Bucky's biggest geodesic dome to be restored

Robert Rubin buys vast structure and plans to display it in its former glory at France's Festival International d’Art
Geodesic Dome - Buckminster Fuller
Geodesic Dome - Buckminster Fuller


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Buckminster Fuller is rarely off our radar, yet this is a particularly high-profile time for the eccentric polymath. He’s just been the subject of a BBC Radio 4 programme, no less, and now his most famous project is being brought back to life.

The biggest version of his innovative geodesic dome is being revamped by architectural restorer extraordinaire Robert Rubin. Rubin has bought the vast 50-ft structure from the Buckminster Fuller Institute with a view to displaying it in its former glory at the Festival International d’Art in Toulouse, France, from May 24 to June 23. This is momentous stuff, as it’s the first time that this dome will be on show for more than three decades.

 

Buckminster Fuller Rowing Needle 1971 - John Loengard

Buckminster Fuller Rowing Needle 1971 - John Loengard

The domes were conceived as autonomous dwellings, with the cylindrical openings helping to make the structure stiff. Elizabeth Thompson, executive director of the institute, says “It was the last, monumental prototype that Bucky was working on when he died.”

The restoration work is going on in Sun Valley, California, where a minor intervention will a ramp, so that visitors can easily get up to and into Bucky’s building. “The idea is to make the dome a pedagogical event, to involve architecture students in Toulouse,” Rubin says. “It’s important to see this stuff trickle down and out.”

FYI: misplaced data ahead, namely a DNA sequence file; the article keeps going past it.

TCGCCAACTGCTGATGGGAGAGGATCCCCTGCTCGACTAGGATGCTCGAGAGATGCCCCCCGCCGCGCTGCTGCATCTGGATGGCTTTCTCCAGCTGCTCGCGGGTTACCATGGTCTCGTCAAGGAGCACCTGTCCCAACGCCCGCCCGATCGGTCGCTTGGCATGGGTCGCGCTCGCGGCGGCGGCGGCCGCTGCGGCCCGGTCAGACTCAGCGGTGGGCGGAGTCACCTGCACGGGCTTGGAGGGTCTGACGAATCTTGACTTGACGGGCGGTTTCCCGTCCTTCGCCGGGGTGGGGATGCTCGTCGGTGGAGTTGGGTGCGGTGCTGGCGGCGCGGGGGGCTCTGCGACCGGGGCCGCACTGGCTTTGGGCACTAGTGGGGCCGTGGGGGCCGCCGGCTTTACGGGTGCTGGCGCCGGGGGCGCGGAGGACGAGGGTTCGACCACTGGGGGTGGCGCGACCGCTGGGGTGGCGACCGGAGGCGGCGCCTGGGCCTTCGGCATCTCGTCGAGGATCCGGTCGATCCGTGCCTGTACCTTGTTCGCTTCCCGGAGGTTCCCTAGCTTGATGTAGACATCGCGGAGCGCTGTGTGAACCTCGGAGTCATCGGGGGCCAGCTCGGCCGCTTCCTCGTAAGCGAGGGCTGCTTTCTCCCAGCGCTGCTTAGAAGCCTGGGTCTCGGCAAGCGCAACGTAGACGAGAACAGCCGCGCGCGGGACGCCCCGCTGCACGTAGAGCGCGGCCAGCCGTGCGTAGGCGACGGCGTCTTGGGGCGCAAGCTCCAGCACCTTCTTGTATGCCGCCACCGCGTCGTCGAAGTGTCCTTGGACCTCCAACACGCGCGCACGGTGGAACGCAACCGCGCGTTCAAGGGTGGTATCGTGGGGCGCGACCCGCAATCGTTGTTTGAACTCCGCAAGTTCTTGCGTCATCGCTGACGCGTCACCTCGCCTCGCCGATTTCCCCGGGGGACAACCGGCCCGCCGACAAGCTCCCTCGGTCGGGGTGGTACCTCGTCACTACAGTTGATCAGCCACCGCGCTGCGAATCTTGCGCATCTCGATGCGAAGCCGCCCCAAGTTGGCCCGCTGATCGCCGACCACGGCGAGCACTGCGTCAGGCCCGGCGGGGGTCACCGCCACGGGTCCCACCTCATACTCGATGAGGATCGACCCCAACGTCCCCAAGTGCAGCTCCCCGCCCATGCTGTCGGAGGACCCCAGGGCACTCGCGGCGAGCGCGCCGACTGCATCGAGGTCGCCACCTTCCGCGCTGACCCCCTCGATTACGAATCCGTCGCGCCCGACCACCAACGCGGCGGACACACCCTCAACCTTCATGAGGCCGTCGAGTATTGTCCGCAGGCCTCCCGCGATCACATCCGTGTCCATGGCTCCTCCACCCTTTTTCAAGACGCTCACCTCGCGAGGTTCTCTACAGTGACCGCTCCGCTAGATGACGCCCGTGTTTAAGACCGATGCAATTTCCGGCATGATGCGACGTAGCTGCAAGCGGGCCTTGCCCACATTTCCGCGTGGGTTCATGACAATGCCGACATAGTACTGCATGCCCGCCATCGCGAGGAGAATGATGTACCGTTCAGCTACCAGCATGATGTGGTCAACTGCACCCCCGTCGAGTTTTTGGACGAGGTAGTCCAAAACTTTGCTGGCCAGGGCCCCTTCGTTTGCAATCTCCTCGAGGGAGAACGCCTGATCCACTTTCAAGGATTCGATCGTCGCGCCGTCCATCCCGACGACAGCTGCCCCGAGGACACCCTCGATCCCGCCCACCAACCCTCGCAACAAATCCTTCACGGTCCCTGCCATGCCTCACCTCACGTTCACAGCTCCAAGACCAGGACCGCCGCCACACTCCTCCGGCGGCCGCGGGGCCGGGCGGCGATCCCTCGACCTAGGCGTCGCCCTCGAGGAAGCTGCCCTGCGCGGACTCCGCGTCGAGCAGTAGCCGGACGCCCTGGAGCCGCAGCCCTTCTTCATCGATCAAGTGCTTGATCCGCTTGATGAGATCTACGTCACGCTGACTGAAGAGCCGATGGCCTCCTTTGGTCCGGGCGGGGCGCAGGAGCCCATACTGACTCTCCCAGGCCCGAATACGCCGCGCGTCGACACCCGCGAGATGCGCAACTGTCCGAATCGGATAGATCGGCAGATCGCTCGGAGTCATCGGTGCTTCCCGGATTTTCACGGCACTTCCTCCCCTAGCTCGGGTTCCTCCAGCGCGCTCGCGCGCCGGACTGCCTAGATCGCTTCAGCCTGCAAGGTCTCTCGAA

Rubin is proving to be a pretty intriguing character himself. Having made a killing on Wall Street, he changed direction by attending architecture school and becoming an architectural historian and collector.

 

Geodesic Dome - Buckminster Fuller

Geodesic Dome - Buckminster Fuller

His small but perfectly formed modernist collection is pretty impressive: Maison Tropicale - a small aluminium-panelled house built in 1951 by Jean Prouvé - was rescued from the jungle near Brazzaville and then donated to Paris’s Pompidou Centre. Then he bought the early modern Maison De Verre (or Glass House) by Pierre Chareau and moved in himself.

Rubin sees a connection between the seemingly disparate Prouvé, Chareau and Buckminster Fuller. “They were all entrepreneurs, not architects,” he says. “I’m interested in people who don’t fit neatly into categories.” Find out more at the Buckminster Fuller Institute. And for other examples of innovative, entrepreneurial and occasionally uncategorisable takes on sustainble design and architecture check out our book Vitamin Green


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